Type of Document Master's Thesis Author Gillett, Carly URN etd-04192012-115227 Title Creating a Horticultural Curriculum Addressing Environmental Concerns Degree Master of Science (M.S.) Department Horticulture Advisory Committee
Advisor Name Title Bush, Edward Committee Chair Blanchard, Pamela Committee Member Fontenot, Kathryn Committee Member Walsh, Maud Committee Member Keywords
- school gardens
Date of Defense 2012-03-16 Availability unrestricted AbstractResearch indicates that the average age of the American farmer is 57 years old. There is a need for new programs to be developed to encourage youth to pursue careers in agriculture. This study developed and implemented a horticultural curriculum at a summer camp targeting participants aged 9-12. A treatment group consisted of campers that signed up for the Victory Garden camp track and a control group consisted of randomly selected campers from a different camp track. A pre-test and post-test were given to both student groups. The test consisted of 16 general horticultural knowledge multiple choice questions and four questions pertaining to the campersí environmental stewardship. During the second year of the study, pre-tests and post-tests had minor adjustments but also included a short answer question targeting in-depth knowledge of flower pollination. Lesson topics included propagation, Victory Gardens, soil, recycling, plant parts, pollination, photosynthesis, and insects. Lessons were developed with several teaching methods using the three basic learning styles: visual, auditory, and kinesthetic.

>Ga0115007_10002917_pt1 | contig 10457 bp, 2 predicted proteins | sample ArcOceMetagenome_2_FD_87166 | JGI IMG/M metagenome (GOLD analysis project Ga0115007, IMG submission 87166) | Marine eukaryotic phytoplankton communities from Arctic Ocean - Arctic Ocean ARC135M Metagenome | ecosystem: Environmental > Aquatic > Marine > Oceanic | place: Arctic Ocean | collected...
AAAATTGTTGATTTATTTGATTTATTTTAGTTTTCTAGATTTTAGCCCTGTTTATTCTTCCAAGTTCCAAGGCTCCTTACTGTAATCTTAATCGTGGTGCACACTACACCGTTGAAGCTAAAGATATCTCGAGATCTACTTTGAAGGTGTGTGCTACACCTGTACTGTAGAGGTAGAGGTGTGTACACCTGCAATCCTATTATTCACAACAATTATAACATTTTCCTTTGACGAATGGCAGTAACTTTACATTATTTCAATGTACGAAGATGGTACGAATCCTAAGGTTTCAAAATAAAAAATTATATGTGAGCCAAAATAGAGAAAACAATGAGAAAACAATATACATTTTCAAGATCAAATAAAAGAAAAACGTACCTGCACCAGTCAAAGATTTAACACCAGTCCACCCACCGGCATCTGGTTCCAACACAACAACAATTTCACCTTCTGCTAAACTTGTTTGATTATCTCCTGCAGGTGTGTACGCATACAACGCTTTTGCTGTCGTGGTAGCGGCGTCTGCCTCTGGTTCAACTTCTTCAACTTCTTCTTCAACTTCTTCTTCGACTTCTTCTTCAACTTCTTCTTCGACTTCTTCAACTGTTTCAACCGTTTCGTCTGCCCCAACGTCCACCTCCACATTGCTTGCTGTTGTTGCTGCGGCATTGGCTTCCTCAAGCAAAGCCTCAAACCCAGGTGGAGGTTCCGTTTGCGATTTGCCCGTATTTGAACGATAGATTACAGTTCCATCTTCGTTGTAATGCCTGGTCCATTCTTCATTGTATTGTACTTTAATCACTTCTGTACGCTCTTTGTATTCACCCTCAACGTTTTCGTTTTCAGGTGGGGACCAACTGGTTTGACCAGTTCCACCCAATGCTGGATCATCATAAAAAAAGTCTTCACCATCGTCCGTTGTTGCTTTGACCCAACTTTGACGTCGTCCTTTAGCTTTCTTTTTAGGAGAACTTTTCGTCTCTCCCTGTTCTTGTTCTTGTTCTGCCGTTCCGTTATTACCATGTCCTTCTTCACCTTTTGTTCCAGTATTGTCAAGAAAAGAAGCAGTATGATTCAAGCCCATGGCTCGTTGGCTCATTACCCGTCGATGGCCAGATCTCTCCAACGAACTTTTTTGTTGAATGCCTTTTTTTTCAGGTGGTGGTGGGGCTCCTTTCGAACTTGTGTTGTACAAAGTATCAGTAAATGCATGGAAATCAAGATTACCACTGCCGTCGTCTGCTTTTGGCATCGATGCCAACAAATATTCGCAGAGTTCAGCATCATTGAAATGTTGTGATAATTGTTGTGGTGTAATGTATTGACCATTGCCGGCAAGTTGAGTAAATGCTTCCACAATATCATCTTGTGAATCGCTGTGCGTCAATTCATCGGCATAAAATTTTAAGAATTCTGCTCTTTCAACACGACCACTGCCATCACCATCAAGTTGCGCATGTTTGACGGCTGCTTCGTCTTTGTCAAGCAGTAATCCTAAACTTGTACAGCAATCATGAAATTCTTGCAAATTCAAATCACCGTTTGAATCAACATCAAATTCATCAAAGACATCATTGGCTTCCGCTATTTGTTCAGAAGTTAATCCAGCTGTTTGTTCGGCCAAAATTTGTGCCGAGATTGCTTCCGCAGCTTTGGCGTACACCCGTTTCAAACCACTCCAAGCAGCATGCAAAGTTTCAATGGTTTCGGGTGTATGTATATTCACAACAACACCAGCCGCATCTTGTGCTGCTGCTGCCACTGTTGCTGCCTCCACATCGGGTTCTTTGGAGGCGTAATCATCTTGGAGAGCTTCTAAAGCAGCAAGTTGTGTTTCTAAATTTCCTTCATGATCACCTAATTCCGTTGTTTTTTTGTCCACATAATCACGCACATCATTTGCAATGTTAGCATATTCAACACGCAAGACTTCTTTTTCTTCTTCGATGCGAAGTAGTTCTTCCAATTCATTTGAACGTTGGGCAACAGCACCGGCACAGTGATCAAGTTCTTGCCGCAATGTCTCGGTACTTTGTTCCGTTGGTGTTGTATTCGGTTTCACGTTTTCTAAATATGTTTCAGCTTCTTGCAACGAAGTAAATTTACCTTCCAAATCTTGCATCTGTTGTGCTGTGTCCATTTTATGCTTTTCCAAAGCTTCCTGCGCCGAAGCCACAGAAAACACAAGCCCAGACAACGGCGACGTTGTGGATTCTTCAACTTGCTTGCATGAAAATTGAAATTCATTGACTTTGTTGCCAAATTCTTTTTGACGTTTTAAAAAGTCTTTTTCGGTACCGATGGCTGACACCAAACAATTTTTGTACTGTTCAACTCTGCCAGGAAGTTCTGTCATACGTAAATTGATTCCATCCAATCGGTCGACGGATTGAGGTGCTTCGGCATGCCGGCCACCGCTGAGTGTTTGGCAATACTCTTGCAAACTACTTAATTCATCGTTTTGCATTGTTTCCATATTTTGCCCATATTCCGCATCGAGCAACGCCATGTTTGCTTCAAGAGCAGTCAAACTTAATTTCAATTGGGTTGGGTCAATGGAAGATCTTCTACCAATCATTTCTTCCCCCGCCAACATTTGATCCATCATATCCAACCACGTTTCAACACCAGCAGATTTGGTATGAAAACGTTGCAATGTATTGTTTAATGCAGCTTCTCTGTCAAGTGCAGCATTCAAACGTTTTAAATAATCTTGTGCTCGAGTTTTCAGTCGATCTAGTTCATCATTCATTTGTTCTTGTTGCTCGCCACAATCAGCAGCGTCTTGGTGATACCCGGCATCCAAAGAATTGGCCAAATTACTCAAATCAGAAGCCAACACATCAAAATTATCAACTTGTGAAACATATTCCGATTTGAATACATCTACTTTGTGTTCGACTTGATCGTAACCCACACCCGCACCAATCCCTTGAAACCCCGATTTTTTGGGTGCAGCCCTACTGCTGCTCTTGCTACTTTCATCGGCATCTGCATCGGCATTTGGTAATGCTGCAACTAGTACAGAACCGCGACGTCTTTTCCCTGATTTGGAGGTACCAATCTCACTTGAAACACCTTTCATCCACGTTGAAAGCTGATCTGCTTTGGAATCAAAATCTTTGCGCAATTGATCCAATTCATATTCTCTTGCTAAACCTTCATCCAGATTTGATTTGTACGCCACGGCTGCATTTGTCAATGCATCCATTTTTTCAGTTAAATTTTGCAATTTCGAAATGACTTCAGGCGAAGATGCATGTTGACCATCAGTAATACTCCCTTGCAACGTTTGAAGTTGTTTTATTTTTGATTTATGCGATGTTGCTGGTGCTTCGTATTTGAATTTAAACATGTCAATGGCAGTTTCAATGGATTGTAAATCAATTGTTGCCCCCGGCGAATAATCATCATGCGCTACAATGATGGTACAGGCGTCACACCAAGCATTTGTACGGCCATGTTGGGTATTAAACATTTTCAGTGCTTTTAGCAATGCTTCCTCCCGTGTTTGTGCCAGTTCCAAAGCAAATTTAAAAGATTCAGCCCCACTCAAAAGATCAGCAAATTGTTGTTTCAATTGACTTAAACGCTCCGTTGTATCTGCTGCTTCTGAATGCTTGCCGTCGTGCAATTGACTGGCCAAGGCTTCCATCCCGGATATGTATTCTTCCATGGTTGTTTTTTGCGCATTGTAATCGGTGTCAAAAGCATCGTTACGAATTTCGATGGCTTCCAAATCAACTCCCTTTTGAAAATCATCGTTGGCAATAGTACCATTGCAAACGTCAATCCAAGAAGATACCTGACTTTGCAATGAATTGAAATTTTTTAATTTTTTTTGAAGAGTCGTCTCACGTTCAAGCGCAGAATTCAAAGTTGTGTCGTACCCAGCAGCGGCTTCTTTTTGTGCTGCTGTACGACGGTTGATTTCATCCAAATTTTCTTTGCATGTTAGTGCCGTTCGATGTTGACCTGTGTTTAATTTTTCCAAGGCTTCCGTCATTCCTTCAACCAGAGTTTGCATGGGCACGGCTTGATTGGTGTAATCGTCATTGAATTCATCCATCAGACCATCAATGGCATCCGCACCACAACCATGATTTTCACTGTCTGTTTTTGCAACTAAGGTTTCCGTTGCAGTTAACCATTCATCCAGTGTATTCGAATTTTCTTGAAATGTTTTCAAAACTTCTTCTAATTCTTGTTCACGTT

Statistical analysis of variance using PROC GLIMMIX at the 0.05 level found that participants in the treatment group had a significant improvement of general horticulture knowledge from pre-test to post-test responses. Post-test scores of treatment participants were significantly higher than control participants in both years of the study. Treatment students were significantly more confident that they could explain to others how to grow a plant, and that they could grow more than one type of plant. Analysis of the second year of data found that treatment students were significantly more likely to feel confident that they could plant a seed that would grow into a plant. Although demographic data was taken for each participant including gender, age, and ethnicity, no significant differences were found for any of these groups. Analysis of the short answer portion of the exam found that students from the treatment group were more likely to respond with multiple correct answers.
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